Interestingly, the Court’s conclusion that the Board’s rule violates Section 8(c) because it makes an employer’s failure to post the Board’s notice an unfair labor practice, and because it treats such a failure as evidence of anti-union animus, suggests the Board might be able to find an alternate route to a notice posting requirement if it did not seek to create such a remedy for an employer’s failure to post the notice. However, the Court refused to leave the portion of the Board’s rule requiring the Notice posting in effect even without the enforcement and remedial provisions, because they were an inherent part of the Board’s purpose in adopting the rule. For now the beleaguered Board will need to decide whether it wishes to appeal this decision to the Supreme Court, attempt to craft a new rule with the currently constituted Board that this same Court of Appeals has ruled was unconstitutionally appointed in its Noel Canning decision or postpone any action until a new Board is confirmed by the Senate.

By: Jill Barbarino and Steven M. Swirsky

In a recent decision involving social media posts by non-union employees, as well as employer rules prohibiting the sharing of information about compensation among co-workers and with non-employees, the NLRB affirmed the findings and proposed remedy recommended by a Board Administrative Law Judge,  holding that the Facebook posts of three employees of an upscale clothing boutique in San Francisco constituted protected activity under Section 7 of the National Labor Relations Act and the termination of the employees’ for the posts was an unfair labor practice under Section 8(a)(1) of the Act.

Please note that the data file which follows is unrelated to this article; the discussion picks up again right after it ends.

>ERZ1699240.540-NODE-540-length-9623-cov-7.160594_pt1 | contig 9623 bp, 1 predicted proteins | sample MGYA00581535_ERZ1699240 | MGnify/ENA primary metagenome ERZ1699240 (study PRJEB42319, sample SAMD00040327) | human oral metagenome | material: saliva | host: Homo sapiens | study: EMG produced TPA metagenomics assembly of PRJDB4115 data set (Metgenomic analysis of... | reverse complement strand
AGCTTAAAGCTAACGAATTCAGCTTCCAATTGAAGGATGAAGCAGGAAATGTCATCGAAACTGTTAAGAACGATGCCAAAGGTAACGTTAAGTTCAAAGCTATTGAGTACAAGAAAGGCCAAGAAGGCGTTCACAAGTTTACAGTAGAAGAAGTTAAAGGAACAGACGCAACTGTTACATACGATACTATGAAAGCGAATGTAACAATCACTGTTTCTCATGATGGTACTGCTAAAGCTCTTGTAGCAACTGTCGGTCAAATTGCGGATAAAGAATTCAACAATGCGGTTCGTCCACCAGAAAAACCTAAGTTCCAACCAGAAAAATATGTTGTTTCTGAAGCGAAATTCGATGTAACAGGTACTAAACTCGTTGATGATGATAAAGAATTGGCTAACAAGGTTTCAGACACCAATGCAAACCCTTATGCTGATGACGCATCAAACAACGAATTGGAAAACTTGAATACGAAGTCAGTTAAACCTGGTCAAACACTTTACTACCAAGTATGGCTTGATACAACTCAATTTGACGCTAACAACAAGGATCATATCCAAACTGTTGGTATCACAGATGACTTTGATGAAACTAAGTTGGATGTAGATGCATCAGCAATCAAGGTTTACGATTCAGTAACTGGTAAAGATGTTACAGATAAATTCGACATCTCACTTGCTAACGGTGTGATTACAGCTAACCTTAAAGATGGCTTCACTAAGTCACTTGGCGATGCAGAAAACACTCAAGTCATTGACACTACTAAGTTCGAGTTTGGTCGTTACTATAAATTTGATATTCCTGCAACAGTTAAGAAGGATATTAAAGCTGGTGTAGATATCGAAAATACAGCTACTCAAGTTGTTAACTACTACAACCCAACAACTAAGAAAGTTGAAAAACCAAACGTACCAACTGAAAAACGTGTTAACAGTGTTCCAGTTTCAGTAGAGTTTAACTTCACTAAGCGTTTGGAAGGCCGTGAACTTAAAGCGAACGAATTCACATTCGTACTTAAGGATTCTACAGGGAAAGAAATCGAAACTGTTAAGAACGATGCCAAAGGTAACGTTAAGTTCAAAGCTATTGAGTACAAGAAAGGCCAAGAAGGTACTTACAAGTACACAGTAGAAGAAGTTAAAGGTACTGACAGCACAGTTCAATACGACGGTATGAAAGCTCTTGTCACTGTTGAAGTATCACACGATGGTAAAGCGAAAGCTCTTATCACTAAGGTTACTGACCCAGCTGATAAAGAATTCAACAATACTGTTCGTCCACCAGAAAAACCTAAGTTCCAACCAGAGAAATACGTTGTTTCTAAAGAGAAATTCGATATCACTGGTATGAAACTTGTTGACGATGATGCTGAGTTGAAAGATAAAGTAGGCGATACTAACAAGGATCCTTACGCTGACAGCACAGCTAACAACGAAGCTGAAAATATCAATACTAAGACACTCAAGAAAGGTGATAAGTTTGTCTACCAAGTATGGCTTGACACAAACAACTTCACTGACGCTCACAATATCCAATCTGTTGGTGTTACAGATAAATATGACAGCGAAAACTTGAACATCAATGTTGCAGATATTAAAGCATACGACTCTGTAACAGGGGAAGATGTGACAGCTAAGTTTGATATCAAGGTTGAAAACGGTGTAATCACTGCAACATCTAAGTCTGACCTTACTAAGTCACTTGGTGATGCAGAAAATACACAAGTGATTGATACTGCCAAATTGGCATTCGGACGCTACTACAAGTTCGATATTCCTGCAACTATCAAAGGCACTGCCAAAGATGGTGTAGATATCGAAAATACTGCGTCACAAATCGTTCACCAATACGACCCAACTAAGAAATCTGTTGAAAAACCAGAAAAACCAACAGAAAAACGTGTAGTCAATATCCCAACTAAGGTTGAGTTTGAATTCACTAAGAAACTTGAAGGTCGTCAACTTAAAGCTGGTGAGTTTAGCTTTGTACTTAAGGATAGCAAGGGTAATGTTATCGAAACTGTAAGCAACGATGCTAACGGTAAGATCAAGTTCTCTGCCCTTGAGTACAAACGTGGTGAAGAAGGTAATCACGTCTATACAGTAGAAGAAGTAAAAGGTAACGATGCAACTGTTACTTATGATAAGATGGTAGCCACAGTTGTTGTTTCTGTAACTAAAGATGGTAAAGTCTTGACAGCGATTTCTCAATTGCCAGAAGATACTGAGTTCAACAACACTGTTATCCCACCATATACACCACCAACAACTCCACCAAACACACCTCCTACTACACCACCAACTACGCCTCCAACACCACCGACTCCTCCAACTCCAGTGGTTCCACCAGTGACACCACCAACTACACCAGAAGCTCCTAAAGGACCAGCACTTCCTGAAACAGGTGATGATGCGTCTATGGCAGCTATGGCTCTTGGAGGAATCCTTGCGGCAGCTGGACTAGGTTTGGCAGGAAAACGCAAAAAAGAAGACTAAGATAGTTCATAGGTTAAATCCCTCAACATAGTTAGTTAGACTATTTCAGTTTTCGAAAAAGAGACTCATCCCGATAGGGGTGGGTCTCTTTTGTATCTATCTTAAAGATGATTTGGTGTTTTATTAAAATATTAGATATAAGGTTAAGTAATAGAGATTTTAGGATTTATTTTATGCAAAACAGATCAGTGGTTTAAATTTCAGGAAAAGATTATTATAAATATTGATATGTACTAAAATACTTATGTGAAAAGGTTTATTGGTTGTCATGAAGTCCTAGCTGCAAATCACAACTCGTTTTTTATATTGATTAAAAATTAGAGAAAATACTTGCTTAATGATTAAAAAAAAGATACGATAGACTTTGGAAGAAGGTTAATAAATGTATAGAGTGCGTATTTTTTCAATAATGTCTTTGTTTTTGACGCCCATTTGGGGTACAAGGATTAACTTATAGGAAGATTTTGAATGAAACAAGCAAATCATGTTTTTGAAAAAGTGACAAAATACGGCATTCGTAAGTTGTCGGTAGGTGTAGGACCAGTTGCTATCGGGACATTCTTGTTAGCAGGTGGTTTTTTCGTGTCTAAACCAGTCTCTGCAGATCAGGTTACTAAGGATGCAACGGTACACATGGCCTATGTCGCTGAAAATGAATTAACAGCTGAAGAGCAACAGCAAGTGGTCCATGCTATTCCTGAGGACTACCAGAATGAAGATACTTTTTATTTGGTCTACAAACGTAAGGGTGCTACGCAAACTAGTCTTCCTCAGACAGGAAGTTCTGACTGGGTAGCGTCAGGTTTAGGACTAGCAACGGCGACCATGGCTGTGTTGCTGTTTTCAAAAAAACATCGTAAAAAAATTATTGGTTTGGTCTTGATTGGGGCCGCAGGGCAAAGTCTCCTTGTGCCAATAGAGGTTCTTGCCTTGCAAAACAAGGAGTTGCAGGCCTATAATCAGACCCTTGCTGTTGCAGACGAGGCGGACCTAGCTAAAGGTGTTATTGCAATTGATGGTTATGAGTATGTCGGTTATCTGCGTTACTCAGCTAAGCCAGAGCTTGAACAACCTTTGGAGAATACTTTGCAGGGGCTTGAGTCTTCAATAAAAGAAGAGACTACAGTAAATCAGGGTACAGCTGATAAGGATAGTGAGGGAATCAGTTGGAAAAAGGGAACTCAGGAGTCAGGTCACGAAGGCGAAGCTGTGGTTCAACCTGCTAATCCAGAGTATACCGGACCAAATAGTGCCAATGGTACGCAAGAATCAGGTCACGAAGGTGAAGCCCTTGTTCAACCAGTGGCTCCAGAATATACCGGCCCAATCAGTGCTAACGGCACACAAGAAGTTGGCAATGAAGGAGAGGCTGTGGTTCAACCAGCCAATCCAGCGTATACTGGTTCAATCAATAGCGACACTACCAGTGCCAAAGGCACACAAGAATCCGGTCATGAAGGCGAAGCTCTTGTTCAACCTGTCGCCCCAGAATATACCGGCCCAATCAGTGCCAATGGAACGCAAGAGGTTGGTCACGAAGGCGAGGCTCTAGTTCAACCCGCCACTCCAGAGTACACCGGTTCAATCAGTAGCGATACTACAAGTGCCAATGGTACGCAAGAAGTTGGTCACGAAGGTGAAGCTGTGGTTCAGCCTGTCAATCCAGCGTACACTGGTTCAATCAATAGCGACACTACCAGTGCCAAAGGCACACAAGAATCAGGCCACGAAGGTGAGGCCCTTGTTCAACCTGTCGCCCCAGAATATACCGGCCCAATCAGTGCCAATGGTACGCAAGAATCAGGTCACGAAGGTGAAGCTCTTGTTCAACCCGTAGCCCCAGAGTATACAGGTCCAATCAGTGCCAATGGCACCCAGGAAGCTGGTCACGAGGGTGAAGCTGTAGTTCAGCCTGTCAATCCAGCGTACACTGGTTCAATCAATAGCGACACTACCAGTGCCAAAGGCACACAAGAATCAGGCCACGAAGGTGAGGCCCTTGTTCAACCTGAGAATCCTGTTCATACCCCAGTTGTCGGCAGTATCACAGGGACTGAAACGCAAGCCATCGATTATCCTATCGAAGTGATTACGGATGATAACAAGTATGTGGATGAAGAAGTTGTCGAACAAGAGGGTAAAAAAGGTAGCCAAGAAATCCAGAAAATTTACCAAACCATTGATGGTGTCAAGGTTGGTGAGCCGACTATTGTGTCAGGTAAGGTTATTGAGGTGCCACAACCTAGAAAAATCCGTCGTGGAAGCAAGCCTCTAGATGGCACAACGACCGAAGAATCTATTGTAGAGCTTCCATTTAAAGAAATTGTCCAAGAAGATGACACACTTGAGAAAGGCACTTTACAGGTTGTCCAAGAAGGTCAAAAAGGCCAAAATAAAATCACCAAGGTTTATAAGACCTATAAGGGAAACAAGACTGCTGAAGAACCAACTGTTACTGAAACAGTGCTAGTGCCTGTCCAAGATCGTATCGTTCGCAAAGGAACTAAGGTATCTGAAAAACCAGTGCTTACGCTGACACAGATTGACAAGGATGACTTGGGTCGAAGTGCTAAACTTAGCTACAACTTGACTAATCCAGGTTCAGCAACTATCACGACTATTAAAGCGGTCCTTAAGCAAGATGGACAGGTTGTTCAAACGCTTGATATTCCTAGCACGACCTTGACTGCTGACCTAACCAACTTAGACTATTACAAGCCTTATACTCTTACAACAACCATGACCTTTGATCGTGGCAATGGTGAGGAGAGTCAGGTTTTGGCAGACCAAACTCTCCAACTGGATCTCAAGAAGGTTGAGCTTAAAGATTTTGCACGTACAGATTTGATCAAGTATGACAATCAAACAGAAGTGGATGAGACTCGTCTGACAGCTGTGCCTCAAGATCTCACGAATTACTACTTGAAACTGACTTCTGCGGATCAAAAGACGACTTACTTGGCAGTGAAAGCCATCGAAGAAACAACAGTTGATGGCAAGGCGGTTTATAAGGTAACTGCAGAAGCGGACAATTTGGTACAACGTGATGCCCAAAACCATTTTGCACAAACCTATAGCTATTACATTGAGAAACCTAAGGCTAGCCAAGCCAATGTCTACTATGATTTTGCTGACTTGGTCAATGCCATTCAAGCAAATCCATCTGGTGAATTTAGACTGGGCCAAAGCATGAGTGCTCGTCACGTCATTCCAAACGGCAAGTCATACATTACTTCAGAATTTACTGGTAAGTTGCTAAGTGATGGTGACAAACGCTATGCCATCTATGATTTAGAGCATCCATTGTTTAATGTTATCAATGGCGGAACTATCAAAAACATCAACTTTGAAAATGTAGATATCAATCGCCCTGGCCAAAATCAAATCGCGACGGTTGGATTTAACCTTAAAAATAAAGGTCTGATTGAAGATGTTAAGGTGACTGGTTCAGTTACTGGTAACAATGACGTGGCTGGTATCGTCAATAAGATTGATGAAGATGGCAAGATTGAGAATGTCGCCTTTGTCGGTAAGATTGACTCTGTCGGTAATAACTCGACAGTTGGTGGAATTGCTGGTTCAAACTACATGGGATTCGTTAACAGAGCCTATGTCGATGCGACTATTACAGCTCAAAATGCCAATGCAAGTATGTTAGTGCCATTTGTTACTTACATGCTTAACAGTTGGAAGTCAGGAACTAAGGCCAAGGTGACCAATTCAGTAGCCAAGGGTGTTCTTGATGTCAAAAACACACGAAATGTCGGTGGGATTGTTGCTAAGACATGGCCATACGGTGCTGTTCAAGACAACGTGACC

Significantly, a unanimous three member panel found that the Facebook posts were a “continuation” of the employees’ effort to present their concerns about safety and other working conditions to their employer, the postings were “complaints among employees about the conduct of their supervisor as it related to their terms and conditions of employment and about management’s refusal to address the employees’ concerns,” and even without the related activity of the employees at work, “the Facebook postings would have constituted protected activity in and of themselves.”

Not only did the Board order the employer to rescind the portions of its employee handbook that the Board found violated the Act as it applied at the location where the charging party and her co-workers had been employed, the Board also agreed with the General Counsel that the employer be ordered to rescind and replace the rules in question on a company-wide basis, explaining why it was doing so to all of its employees.